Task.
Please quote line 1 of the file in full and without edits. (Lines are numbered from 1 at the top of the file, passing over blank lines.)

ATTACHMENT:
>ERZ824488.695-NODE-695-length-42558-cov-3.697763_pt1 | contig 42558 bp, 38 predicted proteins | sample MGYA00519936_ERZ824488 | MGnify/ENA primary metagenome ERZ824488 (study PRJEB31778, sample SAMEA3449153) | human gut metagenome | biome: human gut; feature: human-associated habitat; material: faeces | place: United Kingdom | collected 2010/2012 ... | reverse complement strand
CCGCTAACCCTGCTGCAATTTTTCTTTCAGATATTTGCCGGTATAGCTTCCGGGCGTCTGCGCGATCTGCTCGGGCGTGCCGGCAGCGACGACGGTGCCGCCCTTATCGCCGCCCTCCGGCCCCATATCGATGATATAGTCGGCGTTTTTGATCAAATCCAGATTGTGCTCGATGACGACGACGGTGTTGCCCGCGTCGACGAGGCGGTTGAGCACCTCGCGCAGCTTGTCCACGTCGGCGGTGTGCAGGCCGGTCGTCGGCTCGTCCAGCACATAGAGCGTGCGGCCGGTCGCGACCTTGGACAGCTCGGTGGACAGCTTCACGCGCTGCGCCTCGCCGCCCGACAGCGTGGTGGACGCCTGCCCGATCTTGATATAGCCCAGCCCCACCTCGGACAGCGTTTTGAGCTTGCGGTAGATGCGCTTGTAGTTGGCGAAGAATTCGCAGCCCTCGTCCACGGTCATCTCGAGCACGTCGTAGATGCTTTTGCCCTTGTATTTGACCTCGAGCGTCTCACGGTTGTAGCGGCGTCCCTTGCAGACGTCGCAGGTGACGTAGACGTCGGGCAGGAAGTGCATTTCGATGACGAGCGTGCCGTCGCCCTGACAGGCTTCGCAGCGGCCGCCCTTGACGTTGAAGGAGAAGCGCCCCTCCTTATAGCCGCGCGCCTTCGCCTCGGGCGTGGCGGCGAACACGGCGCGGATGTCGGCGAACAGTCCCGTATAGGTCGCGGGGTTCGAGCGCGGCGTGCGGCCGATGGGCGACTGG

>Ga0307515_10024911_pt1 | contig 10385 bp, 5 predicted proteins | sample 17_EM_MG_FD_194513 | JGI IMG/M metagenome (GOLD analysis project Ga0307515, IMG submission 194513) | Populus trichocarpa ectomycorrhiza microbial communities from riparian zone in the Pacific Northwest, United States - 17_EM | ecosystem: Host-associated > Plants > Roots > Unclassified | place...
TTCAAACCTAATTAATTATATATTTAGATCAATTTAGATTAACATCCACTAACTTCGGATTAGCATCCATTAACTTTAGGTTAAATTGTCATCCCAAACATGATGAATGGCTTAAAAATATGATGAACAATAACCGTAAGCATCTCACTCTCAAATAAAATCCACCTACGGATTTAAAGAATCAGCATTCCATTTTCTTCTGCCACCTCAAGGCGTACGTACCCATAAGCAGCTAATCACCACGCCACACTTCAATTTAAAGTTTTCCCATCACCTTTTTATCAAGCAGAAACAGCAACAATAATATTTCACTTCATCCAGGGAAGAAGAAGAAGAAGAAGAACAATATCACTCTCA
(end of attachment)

>ERZ824488.695-NODE-695-length-42558-cov-3.697763_pt1 | contig 42558 bp, 38 predicted proteins | sample MGYA00519936_ERZ824488 | MGnify/ENA primary metagenome ERZ824488 (study PRJEB31778, sample SAMEA3449153) | human gut metagenome | biome: human gut; feature: human-associated habitat; material: faeces | place: United Kingdom | collected 2010/2012 ... | reverse complement strand